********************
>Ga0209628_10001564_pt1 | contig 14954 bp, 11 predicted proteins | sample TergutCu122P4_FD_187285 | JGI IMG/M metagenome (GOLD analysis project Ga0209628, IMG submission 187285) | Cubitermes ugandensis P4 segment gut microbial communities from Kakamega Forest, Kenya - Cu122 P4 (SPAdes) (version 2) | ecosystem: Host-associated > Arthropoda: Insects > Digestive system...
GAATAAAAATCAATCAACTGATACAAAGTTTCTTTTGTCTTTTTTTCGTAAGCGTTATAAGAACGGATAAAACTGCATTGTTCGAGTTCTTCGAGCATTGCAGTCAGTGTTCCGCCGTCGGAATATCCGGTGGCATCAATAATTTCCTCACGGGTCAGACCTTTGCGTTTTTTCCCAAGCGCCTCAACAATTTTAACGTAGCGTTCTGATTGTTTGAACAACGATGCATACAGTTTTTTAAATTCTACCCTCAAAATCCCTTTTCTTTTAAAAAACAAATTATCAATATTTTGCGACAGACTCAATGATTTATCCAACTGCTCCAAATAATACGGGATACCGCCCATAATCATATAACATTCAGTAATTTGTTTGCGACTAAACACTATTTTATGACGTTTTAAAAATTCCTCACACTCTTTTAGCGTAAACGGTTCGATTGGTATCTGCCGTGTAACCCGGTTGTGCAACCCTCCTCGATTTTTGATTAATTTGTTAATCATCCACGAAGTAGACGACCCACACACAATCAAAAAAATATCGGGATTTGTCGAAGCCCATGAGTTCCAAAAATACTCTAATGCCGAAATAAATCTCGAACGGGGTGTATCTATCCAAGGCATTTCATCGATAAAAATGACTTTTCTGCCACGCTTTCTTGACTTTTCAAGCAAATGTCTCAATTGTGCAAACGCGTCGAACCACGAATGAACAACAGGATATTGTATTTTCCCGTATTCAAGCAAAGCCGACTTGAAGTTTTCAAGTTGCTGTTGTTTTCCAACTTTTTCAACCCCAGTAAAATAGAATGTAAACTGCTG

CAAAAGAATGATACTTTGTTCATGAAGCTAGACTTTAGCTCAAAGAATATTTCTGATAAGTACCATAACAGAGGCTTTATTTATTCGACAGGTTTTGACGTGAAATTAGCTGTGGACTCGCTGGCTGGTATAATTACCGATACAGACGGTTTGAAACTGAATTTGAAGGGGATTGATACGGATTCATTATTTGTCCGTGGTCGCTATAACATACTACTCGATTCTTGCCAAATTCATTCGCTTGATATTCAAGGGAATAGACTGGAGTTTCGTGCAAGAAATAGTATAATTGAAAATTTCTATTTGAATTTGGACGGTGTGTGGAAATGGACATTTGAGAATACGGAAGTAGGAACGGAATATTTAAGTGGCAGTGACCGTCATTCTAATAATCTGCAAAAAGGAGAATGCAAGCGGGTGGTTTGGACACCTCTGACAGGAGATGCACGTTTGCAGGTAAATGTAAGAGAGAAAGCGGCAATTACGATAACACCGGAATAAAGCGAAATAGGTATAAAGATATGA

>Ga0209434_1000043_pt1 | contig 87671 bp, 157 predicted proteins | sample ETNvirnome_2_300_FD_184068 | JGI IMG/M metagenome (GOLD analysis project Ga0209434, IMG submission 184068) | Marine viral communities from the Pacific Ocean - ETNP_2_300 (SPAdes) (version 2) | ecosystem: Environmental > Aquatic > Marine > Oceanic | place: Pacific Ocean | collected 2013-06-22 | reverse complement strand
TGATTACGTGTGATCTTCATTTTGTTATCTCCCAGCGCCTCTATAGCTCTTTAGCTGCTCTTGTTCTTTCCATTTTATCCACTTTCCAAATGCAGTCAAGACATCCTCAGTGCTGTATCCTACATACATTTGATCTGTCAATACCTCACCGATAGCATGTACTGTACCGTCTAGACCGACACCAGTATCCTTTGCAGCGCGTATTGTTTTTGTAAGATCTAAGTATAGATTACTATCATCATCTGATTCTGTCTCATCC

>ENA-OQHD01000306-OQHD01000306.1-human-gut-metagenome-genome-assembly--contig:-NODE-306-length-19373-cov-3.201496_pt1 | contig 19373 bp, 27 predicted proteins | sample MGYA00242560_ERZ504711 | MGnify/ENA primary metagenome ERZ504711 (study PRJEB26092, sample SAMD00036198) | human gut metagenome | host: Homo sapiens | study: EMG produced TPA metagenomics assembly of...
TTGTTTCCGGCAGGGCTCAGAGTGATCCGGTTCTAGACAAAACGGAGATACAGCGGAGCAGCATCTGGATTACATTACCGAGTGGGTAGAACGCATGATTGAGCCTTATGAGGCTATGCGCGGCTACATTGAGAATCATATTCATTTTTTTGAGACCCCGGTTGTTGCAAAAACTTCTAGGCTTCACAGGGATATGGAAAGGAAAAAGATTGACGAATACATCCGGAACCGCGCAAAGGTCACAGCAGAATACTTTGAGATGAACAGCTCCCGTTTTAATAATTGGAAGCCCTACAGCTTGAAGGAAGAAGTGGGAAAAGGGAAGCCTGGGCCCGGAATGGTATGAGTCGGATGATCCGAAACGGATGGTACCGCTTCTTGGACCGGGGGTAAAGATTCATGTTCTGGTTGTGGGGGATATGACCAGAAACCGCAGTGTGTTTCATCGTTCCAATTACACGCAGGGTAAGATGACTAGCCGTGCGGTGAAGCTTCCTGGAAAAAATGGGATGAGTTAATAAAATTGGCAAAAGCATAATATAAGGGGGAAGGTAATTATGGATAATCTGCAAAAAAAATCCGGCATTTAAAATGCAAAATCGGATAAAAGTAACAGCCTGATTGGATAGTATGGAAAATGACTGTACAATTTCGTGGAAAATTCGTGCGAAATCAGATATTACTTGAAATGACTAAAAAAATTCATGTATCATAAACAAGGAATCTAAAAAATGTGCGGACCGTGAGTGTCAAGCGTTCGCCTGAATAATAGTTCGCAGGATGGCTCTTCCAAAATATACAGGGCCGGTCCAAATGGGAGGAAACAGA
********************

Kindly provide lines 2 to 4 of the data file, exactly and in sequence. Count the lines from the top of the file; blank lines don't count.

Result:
GAATAAAAATCAATCAACTGATACAAAGTTTCTTTTGTCTTTTTTTCGTAAGCGTTATAAGAACGGATAAAACTGCATTGTTCGAGTTCTTCGAGCATTGCAGTCAGTGTTCCGCCGTCGGAATATCCGGTGGCATCAATAATTTCCTCACGGGTCAGACCTTTGCGTTTTTTCCCAAGCGCCTCAACAATTTTAACGTAGCGTTCTGATTGTTTGAACAACGATGCATACAGTTTTTTAAATTCTACCCTCAAAATCCCTTTTCTTTTAAAAAACAAATTATCAATATTTTGCGACAGACTCAATGATTTATCCAACTGCTCCAAATAATACGGGATACCGCCCATAATCATATAACATTCAGTAATTTGTTTGCGACTAAACACTATTTTATGACGTTTTAAAAATTCCTCACACTCTTTTAGCGTAAACGGTTCGATTGGTATCTGCCGTGTAACCCGGTTGTGCAACCCTCCTCGATTTTTGATTAATTTGTTAATCATCCACGAAGTAGACGACCCACACACAATCAAAAAAATATCGGGATTTGTCGAAGCCCATGAGTTCCAAAAATACTCTAATGCCGAAATAAATCTCGAACGGGGTGTATCTATCCAAGGCATTTCATCGATAAAAATGACTTTTCTGCCACGCTTTCTTGACTTTTCAAGCAAATGTCTCAATTGTGCAAACGCGTCGAACCACGAATGAACAACAGGATATTGTATTTTCCCGTATTCAAGCAAAGCCGACTTGAAGTTTTCAAGTTGCTGTTGTTTTCCAACTTTTTCAACCCCAGTAAAATAGAATGTAAACTGCTG

CAAAAGAATGATACTTTGTTCATGAAGCTAGACTTTAGCTCAAAGAATATTTCTGATAAGTACCATAACAGAGGCTTTATTTATTCGACAGGTTTTGACGTGAAATTAGCTGTGGACTCGCTGGCTGGTATAATTACCGATACAGACGGTTTGAAACTGAATTTGAAGGGGATTGATACGGATTCATTATTTGTCCGTGGTCGCTATAACATACTACTCGATTCTTGCCAAATTCATTCGCTTGATATTCAAGGGAATAGACTGGAGTTTCGTGCAAGAAATAGTATAATTGAAAATTTCTATTTGAATTTGGACGGTGTGTGGAAATGGACATTTGAGAATACGGAAGTAGGAACGGAATATTTAAGTGGCAGTGACCGTCATTCTAATAATCTGCAAAAAGGAGAATGCAAGCGGGTGGTTTGGACACCTCTGACAGGAGATGCACGTTTGCAGGTAAATGTAAGAGAGAAAGCGGCAATTACGATAACACCGGAATAAAGCGAAATAGGTATAAAGATATGA

>Ga0209434_1000043_pt1 | contig 87671 bp, 157 predicted proteins | sample ETNvirnome_2_300_FD_184068 | JGI IMG/M metagenome (GOLD analysis project Ga0209434, IMG submission 184068) | Marine viral communities from the Pacific Ocean - ETNP_2_300 (SPAdes) (version 2) | ecosystem: Environmental > Aquatic > Marine > Oceanic | place: Pacific Ocean | collected 2013-06-22 | reverse complement strand